Author(s): Potdar VA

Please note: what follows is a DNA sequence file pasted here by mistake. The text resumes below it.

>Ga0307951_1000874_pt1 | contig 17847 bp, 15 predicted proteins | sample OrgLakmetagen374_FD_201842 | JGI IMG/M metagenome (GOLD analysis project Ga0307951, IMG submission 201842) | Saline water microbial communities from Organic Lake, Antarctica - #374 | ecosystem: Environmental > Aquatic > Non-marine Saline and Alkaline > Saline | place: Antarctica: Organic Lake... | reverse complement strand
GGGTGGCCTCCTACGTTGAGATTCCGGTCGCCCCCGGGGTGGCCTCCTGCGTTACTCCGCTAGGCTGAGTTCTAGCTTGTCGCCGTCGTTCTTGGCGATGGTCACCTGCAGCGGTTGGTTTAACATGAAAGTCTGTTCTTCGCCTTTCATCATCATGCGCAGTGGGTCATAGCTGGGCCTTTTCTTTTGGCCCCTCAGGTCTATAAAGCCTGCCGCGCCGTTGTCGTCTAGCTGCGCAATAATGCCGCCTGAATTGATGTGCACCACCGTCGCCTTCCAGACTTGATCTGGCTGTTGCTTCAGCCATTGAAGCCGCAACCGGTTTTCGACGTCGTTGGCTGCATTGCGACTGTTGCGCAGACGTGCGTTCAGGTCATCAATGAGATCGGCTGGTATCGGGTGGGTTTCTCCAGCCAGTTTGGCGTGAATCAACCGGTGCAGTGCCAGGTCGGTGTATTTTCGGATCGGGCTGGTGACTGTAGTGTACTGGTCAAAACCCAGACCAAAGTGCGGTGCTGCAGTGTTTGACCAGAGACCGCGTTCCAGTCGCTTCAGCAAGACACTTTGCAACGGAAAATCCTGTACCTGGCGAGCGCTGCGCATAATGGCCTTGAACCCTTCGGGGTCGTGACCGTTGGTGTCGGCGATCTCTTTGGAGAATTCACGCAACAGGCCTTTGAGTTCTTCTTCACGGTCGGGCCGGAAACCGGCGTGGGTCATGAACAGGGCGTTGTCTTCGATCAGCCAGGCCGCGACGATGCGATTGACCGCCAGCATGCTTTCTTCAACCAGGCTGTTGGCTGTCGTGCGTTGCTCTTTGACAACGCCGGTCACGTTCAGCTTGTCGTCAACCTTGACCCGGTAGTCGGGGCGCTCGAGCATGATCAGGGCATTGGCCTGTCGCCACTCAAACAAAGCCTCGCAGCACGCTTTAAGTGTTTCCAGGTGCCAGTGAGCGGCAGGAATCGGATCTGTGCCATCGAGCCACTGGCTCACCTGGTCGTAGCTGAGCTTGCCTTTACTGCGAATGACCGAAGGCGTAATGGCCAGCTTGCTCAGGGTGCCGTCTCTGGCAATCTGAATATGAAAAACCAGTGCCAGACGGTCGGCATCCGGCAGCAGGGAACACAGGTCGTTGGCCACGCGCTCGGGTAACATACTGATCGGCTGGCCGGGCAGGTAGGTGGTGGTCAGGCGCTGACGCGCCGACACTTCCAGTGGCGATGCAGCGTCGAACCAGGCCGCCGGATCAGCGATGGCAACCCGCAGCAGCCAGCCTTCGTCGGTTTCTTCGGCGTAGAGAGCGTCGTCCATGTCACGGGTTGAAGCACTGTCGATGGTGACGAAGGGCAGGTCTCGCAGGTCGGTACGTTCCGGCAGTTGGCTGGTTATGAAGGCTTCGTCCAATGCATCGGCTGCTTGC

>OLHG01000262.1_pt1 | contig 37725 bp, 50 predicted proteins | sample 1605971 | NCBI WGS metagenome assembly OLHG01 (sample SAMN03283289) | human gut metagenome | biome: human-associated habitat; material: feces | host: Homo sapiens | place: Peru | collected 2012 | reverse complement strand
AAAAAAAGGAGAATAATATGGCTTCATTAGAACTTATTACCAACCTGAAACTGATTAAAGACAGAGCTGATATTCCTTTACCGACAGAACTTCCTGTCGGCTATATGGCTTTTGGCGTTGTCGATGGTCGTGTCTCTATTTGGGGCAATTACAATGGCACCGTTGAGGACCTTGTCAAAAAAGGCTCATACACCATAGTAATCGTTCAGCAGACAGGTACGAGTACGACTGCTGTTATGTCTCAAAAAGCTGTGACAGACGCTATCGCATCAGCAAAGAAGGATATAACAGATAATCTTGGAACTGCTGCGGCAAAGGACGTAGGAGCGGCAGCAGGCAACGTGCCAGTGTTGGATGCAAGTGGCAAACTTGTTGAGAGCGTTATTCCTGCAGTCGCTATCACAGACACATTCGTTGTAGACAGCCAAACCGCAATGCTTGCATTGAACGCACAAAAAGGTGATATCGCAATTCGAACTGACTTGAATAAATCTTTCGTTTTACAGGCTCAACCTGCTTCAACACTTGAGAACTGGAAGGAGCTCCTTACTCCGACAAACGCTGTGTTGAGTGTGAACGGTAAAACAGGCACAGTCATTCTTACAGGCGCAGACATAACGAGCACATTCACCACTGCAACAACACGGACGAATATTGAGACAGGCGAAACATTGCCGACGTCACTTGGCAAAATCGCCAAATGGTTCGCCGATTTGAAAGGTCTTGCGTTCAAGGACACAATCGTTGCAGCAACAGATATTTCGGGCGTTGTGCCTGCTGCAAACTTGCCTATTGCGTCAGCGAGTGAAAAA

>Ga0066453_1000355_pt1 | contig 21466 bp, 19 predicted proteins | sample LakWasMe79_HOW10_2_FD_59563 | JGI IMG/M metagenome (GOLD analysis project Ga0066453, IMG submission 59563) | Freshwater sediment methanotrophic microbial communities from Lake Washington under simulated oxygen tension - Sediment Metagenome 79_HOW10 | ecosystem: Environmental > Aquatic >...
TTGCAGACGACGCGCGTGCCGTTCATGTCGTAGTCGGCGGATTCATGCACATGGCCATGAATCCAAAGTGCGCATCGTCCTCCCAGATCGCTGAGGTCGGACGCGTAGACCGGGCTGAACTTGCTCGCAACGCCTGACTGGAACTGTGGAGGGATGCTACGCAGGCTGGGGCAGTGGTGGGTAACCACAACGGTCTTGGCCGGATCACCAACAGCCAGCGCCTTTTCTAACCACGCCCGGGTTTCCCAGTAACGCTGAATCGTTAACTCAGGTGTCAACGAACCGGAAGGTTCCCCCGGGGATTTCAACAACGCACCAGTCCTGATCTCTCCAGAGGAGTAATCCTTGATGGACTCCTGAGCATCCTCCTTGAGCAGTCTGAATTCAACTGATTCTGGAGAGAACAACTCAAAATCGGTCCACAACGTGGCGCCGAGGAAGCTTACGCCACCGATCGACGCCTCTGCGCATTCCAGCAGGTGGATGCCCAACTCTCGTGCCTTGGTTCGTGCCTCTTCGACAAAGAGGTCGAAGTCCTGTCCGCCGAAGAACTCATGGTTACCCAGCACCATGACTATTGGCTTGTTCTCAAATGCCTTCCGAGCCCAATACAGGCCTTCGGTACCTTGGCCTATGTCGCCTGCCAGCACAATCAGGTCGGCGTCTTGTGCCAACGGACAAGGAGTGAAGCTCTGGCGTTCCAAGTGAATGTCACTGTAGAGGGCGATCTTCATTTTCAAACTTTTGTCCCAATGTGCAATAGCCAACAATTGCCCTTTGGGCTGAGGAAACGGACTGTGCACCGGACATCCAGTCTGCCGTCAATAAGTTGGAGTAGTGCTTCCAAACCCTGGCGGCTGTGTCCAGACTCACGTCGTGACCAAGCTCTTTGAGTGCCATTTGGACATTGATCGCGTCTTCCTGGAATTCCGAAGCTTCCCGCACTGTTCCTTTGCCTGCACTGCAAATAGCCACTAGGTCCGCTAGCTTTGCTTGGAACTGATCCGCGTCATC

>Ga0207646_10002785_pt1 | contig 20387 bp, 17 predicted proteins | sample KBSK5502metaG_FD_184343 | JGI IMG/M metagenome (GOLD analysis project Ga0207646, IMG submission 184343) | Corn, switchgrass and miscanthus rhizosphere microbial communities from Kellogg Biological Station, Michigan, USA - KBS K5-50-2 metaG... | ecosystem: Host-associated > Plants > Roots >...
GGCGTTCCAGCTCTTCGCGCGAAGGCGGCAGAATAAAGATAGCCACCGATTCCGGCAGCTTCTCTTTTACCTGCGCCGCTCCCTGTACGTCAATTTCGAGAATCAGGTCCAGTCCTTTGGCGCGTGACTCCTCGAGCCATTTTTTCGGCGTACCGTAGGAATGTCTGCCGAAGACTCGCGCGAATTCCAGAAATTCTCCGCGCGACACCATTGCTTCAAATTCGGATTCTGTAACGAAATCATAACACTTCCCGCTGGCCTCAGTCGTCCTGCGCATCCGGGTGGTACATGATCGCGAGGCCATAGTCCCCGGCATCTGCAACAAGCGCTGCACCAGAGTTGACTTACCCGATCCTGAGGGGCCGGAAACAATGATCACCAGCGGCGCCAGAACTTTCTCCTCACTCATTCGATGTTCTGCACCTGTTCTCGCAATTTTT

BACKGROUND & OBJECTIVES: Recent influenza antiviral resistance studies in South East Asia, Europe and the United States reveal adamantane and neuraminidase inhibitor (NAIs) resistance. This study was undertaken to evaluate antiviral resistance in influenza viruses isolated from various parts of India, during 2004 to 2011. METHODS: Influenza viruses were analyzed genetically for known resistance markers by M2 and NA gene sequencing. Influenza A/H1N1 (n=206), A/H3N2 (n=371) viruses for amantadine resistance and A/H1N1 (n=206), A/H3N2 (n=272) and type B (n=326) for oseltamivir resistance were sequenced. Pandemic (H1N1) (n=493) isolates were tested for H274Y mutation by real time reverse transcription (rRT)-PCR. Randomly selected resistant and sensitive influenza A/H1N1 and A/H3N2 viruses were confirmed by phenotypic assay. RESULTS: Serine to asparagine (S3IN) mutation was detected in six isolates of 2007-2008. One dual-resistant A/H1N1 was detected for the first time in India with leucine to phenylalanine (L26F) mutation in M2 gene and H274Y mutation in NA gene. A/H3N2 viruses showed an increase in resistance to amantadine from 22.5 per cent in 2005 to 100 per cent in 2008 onwards with S3IN mutation. Fifty of the 61 (82%) A/H1N1 viruses tested in 2008-2009 were oseltamivir resistant with H274Y mutation, while all A/H3N2, pandemic A/H1N1 and type B isolates remained sensitive. Genetic results were also confirmed by phenotypic analysis of randomly selected 50 resistant A/H1N1 and 40 sensitive A/H3N2 isolates. INTERPRETATION & CONCLUSIONS: Emergence of influenza viruses resistant to amantadine and oseltamivir in spite of negligible usage of antivirals emphasizes the need for continuous monitoring of antiviral resistance.